Mastitis refers to inflammation of the breast and is often due to a blocked milk duct that hasn't drained. Some women will get mastitis without any sign of a blocked duct. There may or may not be infection present as well. The first signs can be redness and tenderness on the breast. Flu like symptoms can occur quickly where you may have the shivers or feel achy. If you think you have mastitis you should see your health care provider, don't wait until you feel really unwell. Your doctor may prescribed antibiotics to treat the mastitis. You should take them as per the instructions and complete the entire course of antibiotics as directed by your doctor.

Make sure you keep draining both breasts as much as possible, the milk is safe for baby to drink. Start the feed from the sore breast first and drain it well before switching to the other breast. Feed baby more often and don't skip feeds or limit baby's time at the breast. Relax while you’re feeding and massage the breasts with gentle strokes to efficiently drain them. Using cold compresses in between feeds can help relieve the heat, swelling and pain- if you don’t have face cloths then try putting a cup of water on a nappy and pop it in the freezer until it’s frozen. Rest is important when you have mastitis so sleep when baby sleeps.Keep your fluids up and eat well.

Prevent mastitis by ensuring baby is latched well so she drains both breasts as much as possible. Try to avoid missing feeds. Check for lumps and redness each day and work to massage these out if they are there. Talk to your midwife or lactation consultant if you have concerns about positioning and attaching baby to the breast.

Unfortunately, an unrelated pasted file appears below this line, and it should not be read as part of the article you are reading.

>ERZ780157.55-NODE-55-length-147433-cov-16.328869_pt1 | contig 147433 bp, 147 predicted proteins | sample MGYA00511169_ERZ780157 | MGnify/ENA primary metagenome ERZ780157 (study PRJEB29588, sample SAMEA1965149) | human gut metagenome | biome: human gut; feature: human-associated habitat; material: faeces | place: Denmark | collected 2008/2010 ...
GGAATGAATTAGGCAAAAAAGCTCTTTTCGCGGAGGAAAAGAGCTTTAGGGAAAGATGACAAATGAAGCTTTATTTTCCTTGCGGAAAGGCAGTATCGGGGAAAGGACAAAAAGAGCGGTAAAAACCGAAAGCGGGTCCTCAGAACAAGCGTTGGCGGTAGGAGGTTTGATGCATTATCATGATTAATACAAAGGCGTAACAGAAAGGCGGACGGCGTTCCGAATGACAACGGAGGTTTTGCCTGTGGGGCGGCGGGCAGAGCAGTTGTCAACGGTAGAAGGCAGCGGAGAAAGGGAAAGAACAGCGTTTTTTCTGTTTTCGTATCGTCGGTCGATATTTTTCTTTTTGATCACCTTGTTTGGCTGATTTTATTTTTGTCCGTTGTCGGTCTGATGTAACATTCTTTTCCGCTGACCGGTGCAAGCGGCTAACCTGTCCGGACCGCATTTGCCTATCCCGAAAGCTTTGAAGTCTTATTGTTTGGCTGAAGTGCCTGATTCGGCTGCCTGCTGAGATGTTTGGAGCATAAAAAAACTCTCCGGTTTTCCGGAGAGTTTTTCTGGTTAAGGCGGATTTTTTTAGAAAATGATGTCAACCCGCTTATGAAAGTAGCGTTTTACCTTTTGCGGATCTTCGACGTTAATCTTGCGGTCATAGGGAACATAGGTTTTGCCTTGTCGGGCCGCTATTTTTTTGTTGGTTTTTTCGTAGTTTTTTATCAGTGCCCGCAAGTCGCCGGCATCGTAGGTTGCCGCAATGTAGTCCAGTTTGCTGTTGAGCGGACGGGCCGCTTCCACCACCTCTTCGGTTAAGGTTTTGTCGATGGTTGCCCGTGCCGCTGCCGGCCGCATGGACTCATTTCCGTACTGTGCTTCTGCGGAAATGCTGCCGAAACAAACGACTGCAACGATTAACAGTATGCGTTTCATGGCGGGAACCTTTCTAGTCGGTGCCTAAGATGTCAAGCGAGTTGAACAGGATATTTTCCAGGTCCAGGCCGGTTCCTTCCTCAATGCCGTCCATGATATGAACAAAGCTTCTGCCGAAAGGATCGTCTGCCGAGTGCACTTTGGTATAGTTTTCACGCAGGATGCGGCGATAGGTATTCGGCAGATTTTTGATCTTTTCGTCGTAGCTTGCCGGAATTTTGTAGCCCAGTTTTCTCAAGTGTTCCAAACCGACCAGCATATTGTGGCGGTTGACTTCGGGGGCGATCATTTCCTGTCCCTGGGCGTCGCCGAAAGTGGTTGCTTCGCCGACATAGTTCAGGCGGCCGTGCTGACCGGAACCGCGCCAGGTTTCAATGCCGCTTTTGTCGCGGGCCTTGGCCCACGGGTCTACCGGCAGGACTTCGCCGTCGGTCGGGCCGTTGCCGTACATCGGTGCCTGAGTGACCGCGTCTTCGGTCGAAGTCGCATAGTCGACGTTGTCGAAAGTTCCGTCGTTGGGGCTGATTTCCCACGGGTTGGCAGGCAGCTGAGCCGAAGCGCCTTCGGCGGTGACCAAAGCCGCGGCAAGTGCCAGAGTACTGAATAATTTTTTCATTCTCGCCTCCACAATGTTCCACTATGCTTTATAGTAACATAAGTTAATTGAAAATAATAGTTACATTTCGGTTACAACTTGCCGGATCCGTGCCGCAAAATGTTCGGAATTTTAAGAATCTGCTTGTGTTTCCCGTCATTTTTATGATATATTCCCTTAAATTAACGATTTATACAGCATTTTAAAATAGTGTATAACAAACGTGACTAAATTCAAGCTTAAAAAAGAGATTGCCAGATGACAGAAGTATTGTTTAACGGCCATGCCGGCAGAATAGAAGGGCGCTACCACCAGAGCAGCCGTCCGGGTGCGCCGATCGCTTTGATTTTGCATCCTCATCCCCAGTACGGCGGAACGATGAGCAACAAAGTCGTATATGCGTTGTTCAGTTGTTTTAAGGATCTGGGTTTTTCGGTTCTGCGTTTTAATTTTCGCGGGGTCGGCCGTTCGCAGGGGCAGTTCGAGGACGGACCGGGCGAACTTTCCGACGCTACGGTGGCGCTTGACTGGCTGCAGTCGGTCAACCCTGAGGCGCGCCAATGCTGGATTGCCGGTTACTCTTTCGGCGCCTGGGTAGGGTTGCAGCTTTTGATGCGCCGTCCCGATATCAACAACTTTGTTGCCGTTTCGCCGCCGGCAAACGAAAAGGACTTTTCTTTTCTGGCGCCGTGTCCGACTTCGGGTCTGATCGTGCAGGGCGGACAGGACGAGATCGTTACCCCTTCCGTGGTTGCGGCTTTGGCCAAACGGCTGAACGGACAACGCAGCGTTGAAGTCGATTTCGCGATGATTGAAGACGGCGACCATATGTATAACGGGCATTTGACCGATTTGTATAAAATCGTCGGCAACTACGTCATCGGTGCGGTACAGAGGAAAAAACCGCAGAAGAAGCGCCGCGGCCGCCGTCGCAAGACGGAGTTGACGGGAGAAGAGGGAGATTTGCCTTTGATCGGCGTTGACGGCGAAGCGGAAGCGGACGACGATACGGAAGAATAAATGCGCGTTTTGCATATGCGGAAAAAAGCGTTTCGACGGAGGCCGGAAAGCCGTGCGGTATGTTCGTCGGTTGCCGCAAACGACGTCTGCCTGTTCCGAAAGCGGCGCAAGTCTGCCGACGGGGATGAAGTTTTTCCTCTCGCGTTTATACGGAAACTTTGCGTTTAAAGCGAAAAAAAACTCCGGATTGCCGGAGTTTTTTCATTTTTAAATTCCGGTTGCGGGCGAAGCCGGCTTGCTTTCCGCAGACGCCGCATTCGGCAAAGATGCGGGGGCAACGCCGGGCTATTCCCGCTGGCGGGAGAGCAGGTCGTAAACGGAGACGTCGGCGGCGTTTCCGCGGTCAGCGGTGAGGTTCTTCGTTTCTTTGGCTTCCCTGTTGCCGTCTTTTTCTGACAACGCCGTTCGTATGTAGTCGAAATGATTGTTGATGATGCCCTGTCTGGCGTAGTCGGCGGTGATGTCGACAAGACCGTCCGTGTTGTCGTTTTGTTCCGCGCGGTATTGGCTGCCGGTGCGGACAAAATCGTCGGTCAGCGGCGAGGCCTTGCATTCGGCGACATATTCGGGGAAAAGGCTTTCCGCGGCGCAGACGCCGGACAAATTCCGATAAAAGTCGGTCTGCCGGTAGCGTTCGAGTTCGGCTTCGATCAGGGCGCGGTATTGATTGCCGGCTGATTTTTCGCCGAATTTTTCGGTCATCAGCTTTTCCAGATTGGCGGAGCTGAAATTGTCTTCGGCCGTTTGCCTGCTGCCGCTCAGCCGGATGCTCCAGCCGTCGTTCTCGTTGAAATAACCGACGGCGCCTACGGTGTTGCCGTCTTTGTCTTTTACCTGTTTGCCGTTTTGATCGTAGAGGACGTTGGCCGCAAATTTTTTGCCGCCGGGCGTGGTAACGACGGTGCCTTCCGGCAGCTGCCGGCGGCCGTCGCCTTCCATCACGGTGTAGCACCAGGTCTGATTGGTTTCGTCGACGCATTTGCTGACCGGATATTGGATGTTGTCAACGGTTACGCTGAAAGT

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Do I need to burp my baby?

You can burp your baby when you swap between breasts or when you have finished feeding her. You may find that some babies’ don’t burp and others will every time. Breastfed babies tend to need burping less than bottlefed babies. If you put baby down and she wriggles and grunts this is a sign that she is uncomfortable with wind and needs burping.

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Should my baby be awake when I feed them?

If your baby keeps falling asleep on the breast try to keep her awake to ensure she gets enough milk. You can do this by using breast compression as she is feeding, switching between breasts regularly and offering the other side, also try to feed her more regularly during alert periods. You can also try to unwrap her so that she isn’t too warm and sleepy.

In the early days baby should be feeding 8-12 times in 24 hours.